Because the claims, specification, prosecution history, and prior art all suggested a uniform meaning of the claim term, and because no “special definition” was provided, the patentee had not acted as his own lexicographer.
The Laryngeal Mask Co. Ltd. v. Ambu A/S, No. 2010-1028, -1062 (Fed. Cir. Sept. 21, 2010).
The patentee sued for infringement of a patent claiming laryngeal mask airway devices. The district court construed the “backplate” limitation as requiring a tube joint. Because the district court concluded that the alleged infringer’s products did not have a tube joint, the district court granted summary judgment of noninfringement. The district court also granted summary judgment that the patent did not satisfy the written description requirement. The patentee appealed, and the Federal Circuit reversed.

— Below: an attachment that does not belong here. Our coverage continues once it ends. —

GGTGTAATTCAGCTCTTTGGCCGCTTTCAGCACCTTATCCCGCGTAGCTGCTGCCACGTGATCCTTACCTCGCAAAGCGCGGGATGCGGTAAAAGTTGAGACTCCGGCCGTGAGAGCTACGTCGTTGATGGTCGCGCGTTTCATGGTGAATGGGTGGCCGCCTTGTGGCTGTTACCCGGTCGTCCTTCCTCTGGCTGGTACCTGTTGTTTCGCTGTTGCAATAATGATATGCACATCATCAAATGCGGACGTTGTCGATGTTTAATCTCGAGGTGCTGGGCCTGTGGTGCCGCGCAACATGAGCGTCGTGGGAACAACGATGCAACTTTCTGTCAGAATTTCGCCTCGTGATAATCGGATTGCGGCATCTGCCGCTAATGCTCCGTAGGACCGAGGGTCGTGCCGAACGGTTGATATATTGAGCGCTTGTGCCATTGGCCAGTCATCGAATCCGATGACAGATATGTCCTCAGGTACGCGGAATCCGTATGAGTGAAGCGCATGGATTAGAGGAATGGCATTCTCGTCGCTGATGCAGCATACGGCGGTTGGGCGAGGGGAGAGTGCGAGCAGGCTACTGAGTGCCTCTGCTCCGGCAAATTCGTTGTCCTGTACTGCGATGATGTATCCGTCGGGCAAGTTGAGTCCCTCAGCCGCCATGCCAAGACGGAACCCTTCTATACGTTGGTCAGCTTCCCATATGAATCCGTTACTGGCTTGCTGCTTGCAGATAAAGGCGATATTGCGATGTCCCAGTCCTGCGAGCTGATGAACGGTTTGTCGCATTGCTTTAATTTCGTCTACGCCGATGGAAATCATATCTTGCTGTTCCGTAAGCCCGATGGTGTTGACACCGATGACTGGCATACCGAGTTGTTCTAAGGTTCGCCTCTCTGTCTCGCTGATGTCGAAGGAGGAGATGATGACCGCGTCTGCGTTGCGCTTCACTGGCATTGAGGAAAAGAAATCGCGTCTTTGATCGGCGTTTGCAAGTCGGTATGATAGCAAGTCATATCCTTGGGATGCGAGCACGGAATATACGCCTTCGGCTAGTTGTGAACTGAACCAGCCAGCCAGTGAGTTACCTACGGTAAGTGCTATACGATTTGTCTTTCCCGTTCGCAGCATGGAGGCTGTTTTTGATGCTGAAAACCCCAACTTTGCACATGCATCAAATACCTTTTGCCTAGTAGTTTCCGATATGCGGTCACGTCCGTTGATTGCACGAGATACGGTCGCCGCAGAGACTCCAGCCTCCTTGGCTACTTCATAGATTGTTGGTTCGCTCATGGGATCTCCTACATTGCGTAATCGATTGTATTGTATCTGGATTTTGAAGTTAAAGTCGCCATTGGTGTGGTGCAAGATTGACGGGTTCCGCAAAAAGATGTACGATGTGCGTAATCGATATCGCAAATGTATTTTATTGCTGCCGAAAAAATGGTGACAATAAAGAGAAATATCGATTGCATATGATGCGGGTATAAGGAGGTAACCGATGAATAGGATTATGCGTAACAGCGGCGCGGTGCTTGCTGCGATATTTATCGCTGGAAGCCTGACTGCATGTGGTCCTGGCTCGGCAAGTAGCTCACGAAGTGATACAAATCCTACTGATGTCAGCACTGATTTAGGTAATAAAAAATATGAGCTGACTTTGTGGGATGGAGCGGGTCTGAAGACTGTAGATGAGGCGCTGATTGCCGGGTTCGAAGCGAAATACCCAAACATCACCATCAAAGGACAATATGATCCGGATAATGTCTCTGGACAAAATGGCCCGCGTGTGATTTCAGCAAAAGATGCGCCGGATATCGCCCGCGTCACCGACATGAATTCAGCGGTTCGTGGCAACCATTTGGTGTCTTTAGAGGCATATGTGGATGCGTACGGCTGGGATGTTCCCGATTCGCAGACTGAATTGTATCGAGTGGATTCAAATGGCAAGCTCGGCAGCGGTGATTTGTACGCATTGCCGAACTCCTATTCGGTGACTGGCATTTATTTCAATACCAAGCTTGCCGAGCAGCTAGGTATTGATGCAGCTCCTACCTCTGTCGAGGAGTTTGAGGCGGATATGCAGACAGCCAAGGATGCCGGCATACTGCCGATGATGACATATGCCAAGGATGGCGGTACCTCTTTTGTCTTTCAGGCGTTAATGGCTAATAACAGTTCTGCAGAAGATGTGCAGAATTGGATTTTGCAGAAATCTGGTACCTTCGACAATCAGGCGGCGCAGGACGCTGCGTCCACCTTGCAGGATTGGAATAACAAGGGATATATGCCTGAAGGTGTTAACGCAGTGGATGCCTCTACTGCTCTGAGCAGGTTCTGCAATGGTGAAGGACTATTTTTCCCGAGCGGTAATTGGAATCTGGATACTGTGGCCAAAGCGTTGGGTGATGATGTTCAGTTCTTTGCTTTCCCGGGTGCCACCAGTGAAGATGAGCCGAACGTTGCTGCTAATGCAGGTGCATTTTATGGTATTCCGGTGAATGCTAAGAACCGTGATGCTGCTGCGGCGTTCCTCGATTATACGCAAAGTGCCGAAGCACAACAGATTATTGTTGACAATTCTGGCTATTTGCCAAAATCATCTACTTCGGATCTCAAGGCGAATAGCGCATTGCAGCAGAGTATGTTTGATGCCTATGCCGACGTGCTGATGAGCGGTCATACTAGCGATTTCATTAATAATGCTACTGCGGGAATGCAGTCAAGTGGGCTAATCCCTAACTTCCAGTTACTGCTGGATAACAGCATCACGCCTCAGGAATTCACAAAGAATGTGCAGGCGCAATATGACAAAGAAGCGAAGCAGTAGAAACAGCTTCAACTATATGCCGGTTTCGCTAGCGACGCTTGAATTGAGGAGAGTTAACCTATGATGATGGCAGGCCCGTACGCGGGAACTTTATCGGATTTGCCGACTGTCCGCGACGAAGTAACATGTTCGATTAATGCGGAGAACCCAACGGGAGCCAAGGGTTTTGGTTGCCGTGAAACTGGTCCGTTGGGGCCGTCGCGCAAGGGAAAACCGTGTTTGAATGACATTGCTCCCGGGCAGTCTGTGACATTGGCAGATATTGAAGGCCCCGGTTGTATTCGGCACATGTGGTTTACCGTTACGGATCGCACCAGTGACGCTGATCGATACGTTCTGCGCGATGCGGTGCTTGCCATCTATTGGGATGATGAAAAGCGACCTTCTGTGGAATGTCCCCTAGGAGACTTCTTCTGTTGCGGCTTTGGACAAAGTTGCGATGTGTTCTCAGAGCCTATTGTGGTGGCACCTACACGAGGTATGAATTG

As to claim construction, recognizing the closeness of the case, the Federal Circuit held that the patentee had not acted as his own lexicographer. The specification did not contain any “special definition” for the term. Despite the fact that the specification was “replete with discussion of a tube joint” and although the preferred embodiment contained a tube joint as part of the backplate, that was not sufficient to require every backplate to have a tube joint. Moreover, the summary of the invention disclosed a backplate that did not necessarily have a tube joint. Further, during prosecution, the patentee deleted language requiring the backplate to have a tube joint. The Federal Circuit also found that other prior art patents by the same inventor had used a backplate without requiring a tube joint, thereby persuasively showing that backplates were not necessarily understood to have a tube joint. Accordingly, summary judgment of noninfringement was reversed.
As to written description, the Federal Circuit found that there were material issues of fact as to the interpretation of the specification that precluded summary judgment of invalidity, and therefore reversed.
A copy of the opinion can be found here.